So, that was that – I had changed Government policy on the future of health care in England. I don’t think it’s one that will make Newsnight, but if it means that carers can get good information and advice because our Carers’ Centres and local Crossroads Care can get funding to provide this, then it will hopefully be at least a small positive.

Enjoy it while you can I guess


October 29, 2010 Posted by | Carers Strategy, Conservatives, Health, Liberal Democrats, Party Conferences, Uncategorized | , , , , , | 1 Comment

Will the Law Commission’s new proposals change the lives of carers?

It’s probably not wise to announce this in public, but I’m probably going to break the law this weekend. I’m sure that at one point, I will jump into my girlfriend’s Ford Ka and end up doing 33 or 34 MPH when the legal speed limit is 30. But hey, everybody knows that whilst 30MPH is the law, you’re allowed to go 10% or so over the legal limit.

Gavel and balance scales

The Law Commission’s proposals will not change the lives of carers wholesale, but they will raise the bar of what local authorities must do.

The practice differs from the law and sometimes you cannot change behaviour by simply changing the law, but it is to the law that we often turn to first.

The Law Commission are proposing to merge various community care laws enacted since 1948 into one legal statute. But more than just amalgamating existing laws, they are also suggesting new ones.

Some of these could significantly impact upon carers such as withdrawing the need for carers to be providing substantial and regular care to trigger the local authority’s duty to assess if requested.

The Law Commission also propose a national eligibility framework for carers (although not services users). There are other important questions such as whether young carers should have the same rights as adult carers or whether the carer’s assessment should be merged with the community care assessment. And even the most fundamental question is up for grabs – should this new statute apply to England and Wales or just England?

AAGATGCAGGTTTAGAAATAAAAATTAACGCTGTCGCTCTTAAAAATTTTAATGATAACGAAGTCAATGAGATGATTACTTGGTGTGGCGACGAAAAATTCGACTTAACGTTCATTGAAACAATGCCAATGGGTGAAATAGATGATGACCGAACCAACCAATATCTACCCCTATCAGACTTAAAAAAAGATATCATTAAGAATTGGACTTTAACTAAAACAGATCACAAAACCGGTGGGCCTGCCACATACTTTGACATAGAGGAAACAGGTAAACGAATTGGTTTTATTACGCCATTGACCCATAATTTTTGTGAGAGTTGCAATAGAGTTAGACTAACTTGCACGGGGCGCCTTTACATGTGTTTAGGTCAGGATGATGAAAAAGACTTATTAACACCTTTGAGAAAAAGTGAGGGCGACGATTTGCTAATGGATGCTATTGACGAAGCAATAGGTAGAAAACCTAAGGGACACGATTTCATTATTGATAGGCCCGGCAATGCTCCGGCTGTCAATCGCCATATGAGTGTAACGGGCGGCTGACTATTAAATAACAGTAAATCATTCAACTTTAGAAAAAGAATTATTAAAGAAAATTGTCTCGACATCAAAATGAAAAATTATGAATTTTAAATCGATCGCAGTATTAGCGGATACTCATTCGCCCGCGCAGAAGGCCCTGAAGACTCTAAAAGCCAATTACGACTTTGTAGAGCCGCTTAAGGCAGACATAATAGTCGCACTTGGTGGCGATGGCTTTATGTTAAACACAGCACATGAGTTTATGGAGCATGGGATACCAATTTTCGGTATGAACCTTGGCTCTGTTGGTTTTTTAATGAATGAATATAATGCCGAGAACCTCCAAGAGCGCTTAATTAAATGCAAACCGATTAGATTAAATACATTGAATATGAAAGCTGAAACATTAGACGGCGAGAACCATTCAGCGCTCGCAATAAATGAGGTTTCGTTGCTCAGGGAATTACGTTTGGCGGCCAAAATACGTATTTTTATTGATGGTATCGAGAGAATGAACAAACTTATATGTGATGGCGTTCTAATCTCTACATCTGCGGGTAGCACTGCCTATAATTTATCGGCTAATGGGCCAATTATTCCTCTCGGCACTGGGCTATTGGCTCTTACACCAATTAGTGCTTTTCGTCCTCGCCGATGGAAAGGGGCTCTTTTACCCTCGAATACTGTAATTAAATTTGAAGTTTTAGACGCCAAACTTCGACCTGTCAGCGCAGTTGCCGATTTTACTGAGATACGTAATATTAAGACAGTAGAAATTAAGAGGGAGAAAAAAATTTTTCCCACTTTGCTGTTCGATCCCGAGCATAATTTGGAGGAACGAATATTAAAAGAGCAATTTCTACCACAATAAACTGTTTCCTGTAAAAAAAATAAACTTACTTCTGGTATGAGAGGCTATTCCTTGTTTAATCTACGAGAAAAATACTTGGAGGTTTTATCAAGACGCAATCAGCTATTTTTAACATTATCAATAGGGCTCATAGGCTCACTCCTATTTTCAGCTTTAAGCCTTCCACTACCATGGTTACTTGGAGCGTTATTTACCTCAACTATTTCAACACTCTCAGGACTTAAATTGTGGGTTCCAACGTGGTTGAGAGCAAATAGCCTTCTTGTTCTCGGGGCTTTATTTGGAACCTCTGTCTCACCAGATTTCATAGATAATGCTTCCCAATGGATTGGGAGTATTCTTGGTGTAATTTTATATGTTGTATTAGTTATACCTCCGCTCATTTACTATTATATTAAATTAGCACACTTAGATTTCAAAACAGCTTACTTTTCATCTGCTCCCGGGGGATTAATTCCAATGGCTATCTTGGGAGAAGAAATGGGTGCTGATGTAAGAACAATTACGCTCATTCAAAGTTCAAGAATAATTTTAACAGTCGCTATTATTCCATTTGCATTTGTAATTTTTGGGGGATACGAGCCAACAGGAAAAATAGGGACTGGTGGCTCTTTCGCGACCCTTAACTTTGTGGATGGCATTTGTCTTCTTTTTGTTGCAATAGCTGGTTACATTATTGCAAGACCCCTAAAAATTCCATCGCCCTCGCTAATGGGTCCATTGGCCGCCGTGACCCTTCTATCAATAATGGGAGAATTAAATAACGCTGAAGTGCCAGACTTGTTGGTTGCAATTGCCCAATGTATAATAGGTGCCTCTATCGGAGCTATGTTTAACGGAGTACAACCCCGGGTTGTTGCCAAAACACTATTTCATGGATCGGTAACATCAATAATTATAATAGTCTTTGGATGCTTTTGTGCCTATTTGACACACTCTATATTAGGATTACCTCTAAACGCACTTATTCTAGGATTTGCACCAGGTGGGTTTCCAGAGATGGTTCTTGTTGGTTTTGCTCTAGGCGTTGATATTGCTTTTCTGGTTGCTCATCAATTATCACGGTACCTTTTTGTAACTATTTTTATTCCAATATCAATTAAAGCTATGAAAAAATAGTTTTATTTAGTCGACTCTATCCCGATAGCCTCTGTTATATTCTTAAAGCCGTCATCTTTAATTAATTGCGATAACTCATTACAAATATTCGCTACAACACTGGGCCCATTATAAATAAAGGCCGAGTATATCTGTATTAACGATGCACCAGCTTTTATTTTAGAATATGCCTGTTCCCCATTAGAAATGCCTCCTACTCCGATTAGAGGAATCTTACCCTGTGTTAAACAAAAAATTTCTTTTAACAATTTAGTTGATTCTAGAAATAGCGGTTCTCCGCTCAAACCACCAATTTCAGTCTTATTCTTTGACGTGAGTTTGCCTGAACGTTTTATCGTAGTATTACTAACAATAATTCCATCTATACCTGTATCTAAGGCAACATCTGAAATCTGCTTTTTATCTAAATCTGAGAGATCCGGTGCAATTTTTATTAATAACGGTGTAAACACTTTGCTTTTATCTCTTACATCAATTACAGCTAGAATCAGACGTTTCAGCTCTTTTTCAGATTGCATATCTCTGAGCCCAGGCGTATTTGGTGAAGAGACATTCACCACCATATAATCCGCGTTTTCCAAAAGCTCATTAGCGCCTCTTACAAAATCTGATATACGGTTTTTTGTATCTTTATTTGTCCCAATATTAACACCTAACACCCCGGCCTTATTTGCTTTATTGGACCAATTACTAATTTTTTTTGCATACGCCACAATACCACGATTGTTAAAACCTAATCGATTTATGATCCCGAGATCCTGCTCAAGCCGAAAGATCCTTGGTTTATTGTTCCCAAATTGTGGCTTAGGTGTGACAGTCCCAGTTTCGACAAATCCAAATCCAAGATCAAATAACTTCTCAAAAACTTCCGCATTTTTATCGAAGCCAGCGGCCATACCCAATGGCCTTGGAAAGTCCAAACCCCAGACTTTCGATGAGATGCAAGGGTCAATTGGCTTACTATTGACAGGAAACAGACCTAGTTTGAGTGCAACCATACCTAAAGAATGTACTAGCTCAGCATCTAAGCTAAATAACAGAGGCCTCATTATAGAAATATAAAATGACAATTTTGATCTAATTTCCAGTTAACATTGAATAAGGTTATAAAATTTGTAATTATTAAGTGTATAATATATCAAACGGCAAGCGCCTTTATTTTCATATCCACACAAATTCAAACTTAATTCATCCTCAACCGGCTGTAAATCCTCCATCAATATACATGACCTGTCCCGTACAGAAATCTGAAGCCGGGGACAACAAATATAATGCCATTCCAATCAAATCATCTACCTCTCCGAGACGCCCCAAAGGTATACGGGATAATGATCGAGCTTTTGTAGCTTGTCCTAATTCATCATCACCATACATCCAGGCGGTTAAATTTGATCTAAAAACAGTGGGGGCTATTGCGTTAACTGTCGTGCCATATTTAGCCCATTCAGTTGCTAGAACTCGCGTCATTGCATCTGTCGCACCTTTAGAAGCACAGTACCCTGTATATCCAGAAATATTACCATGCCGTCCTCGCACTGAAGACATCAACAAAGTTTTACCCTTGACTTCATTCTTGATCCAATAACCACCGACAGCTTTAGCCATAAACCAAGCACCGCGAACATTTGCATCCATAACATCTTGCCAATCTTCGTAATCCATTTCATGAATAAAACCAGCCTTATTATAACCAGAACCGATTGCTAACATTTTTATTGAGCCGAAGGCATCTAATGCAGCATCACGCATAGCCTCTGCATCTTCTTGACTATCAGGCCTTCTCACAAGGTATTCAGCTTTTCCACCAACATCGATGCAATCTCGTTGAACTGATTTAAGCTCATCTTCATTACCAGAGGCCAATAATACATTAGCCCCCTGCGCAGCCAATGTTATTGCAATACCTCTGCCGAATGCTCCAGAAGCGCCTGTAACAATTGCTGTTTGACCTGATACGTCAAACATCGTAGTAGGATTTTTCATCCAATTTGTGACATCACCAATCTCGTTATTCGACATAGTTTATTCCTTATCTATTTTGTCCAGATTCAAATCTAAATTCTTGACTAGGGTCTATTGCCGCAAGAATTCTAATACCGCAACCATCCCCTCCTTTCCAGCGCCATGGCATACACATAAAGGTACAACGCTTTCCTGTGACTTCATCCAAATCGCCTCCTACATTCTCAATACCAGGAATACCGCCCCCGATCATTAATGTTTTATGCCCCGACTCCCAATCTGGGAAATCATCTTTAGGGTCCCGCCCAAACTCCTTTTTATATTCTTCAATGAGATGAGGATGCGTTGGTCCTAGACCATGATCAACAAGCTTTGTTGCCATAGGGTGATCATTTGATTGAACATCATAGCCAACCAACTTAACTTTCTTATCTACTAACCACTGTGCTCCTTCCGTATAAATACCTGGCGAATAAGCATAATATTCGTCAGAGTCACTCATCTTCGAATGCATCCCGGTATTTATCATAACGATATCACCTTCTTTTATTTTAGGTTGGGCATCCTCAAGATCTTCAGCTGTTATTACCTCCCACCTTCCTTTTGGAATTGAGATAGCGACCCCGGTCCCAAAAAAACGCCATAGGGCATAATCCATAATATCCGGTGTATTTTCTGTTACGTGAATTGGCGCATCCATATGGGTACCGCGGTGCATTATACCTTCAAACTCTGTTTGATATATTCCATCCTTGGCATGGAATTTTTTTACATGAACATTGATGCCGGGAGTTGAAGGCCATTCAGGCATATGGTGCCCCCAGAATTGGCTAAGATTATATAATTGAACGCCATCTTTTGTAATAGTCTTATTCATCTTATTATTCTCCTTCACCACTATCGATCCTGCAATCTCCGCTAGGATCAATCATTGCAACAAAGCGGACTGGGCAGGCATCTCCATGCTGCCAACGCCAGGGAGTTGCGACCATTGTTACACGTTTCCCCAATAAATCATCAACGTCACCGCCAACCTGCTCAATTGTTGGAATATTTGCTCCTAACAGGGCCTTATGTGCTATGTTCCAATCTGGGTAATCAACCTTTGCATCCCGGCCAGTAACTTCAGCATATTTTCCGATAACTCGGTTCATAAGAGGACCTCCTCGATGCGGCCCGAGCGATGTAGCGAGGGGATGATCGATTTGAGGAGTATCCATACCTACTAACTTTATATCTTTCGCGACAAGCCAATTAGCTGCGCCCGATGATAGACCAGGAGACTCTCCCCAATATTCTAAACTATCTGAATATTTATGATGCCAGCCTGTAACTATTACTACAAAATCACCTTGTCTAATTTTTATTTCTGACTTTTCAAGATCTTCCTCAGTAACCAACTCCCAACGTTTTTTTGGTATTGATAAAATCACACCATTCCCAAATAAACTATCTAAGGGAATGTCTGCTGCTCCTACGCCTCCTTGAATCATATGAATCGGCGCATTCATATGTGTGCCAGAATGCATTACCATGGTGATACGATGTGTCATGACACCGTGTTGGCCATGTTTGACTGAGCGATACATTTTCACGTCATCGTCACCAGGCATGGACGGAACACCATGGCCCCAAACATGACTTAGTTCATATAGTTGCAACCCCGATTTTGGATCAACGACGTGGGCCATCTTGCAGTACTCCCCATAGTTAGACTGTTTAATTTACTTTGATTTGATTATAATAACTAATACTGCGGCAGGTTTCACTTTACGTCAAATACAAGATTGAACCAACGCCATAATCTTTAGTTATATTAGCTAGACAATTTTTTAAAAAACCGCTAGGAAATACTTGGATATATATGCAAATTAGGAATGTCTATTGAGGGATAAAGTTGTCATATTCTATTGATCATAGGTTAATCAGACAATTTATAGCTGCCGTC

The big question for carers is not any of the above though. It must be whether these legal changes will improve the practice of social services to make sure that carers are identified and assessed. But even if identification and assessment rates increase, there is no guarantee of increased support.

However, let’s go back to my speeding. Why is it that I do 33 and not 36? It’s because the legal limit is 30MPH and the leeway I give myself is based on that. If the limit was 35MPH, I would probably do 38MPH. The law does matter and it does influence behaviour even if we don’t always follow the letter of the law. The Law Commission’s proposals will not change the lives of carers wholesale, but they will raise the bar of what local authorities must do. That has to be a good thing.

Leave a comment here on my blog and I will send you a summary of the proposals – and it would be great to hear what people think. You can also take part in a short survey that will inform our response to the Law Commission:

The consultation closes 1st July:

Take care

May 26, 2010 Posted by | Law, Social Care | , , , , , | 7 Comments